Yet in some way these structures jutting out into the ocean reflect the nation”s one-time desire to spread its influence, for good or ill, around the globe. Today those that still stand have mixed fortunes, with some like Ryde Pier reborn and others still seeking regeneration.

Photographer Simon Roberts has spent the past three years creating a comprehensive survey of Britain”s piers, depicting all 58 surviving pleasure piers along with a handful of those lost in photographs marking where a pier once stood.

Robert”s approach is in a similar vein to his previous work We English, The Election Project and of course XXX Olympiad, shooting on large format cameras to create a formal record. Within the collection are one or two that have a more journalistic feel, a link back to his previous life as a press photographer.

Roberts studied Human Geography at the University of Sheffield prior to taking the National Council for the Training of Journalists (NCTJ) course in press photography, the two disciplines now seeming to mesh well and drive his work forward.

His projects come at an important time for the country and his long term immersion in the subject is to be admired.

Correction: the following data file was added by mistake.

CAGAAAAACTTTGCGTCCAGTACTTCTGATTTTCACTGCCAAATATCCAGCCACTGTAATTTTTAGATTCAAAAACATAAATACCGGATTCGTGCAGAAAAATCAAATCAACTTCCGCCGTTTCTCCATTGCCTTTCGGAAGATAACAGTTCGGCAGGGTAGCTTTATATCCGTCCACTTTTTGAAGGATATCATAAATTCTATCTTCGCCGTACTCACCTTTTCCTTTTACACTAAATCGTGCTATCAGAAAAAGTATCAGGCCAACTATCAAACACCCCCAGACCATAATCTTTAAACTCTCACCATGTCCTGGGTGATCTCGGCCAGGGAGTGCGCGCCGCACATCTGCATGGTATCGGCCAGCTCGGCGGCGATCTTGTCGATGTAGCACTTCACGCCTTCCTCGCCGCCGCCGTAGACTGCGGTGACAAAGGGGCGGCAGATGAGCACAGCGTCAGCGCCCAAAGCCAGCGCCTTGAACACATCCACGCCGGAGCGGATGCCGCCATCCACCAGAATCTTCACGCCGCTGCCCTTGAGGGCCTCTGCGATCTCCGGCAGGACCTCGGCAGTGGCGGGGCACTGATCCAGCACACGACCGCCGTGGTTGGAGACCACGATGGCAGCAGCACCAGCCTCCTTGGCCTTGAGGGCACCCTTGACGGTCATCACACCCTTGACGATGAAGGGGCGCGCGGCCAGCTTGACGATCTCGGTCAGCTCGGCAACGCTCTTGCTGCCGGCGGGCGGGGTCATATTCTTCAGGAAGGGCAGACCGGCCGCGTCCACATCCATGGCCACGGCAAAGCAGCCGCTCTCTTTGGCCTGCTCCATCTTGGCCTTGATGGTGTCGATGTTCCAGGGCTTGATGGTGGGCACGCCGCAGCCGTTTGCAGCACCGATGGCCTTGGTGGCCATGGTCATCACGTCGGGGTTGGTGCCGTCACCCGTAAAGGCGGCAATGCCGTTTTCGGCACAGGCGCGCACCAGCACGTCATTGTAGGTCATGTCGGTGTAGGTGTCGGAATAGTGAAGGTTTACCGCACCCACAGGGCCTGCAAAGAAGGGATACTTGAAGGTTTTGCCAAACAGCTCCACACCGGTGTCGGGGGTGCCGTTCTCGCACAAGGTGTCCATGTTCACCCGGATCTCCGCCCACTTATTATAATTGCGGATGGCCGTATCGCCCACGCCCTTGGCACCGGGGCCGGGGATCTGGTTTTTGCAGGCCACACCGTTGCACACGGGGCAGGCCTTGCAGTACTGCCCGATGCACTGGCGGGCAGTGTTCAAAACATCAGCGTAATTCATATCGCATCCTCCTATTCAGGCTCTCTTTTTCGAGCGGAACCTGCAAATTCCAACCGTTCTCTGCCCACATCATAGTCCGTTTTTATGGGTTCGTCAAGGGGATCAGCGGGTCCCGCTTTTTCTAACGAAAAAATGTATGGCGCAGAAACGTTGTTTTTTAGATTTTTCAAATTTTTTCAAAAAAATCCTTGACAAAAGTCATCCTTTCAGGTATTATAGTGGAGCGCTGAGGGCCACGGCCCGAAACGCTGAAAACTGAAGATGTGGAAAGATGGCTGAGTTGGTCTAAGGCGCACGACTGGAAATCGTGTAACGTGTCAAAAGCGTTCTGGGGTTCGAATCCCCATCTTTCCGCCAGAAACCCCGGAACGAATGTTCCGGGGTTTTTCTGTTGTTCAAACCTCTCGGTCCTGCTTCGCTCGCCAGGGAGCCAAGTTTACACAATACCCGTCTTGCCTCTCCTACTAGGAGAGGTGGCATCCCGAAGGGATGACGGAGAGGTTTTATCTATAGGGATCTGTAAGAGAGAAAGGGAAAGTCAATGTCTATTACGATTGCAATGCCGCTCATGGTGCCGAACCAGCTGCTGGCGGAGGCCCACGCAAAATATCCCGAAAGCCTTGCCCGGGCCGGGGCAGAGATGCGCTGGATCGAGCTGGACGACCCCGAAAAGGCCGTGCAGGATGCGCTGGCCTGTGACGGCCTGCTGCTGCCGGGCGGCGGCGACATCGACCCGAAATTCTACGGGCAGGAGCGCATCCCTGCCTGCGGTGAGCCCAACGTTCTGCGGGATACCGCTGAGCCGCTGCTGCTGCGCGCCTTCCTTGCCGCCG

Looking back at a piece we ran by Roberts in 2003 about a you realise how much of a journey he has been on. Not in terms of miles travelled, though his work has encompassed the Middle East, a year in Russia and of course the US amongst others, but in terms of developing his own voice through his images.

That”s not something you can do overnight. And though the beauty of these pictures can only really be experienced first hand as large prints on the wall, the smallish reproductions here do offer a glimpse of the eye and brain behind them.

You can see the full article here along with two video clips on location.

Image: Kenneth Rowntree (1915-1997) Underbank Farm, Woodlands, Ashdale, Derbyshire. 1940

This symposium at the V&A is a fantastic opportunity to explore the complex presence of the past, national identity, taste and nostalgia in relation to the Recording Britain collection of water colours and drawings produced at the start of World War II with both art historians and practicing artists. Speakers include Patrick Wright, David Heathcote, and artists Ingrid Pollard, Abigail Reynolds, Simon Roberts and Paul Scott. At the outbreak of the Second World War an ambitious scheme was set up to employ artists on the home front. The result was a collection of more than 1500 watercolours and drawings that make up a fascinating record of British lives and landscapes at a time of imminent change. Recording Britain was the brainchild of Sir Kenneth Clark, who saw it as an extension of the Official War Artist scheme. By choosing watercolour painting as the medium of record, Clark hoped that the scheme would also help to preserve this characteristic English art form – you can find out more about the scheme here.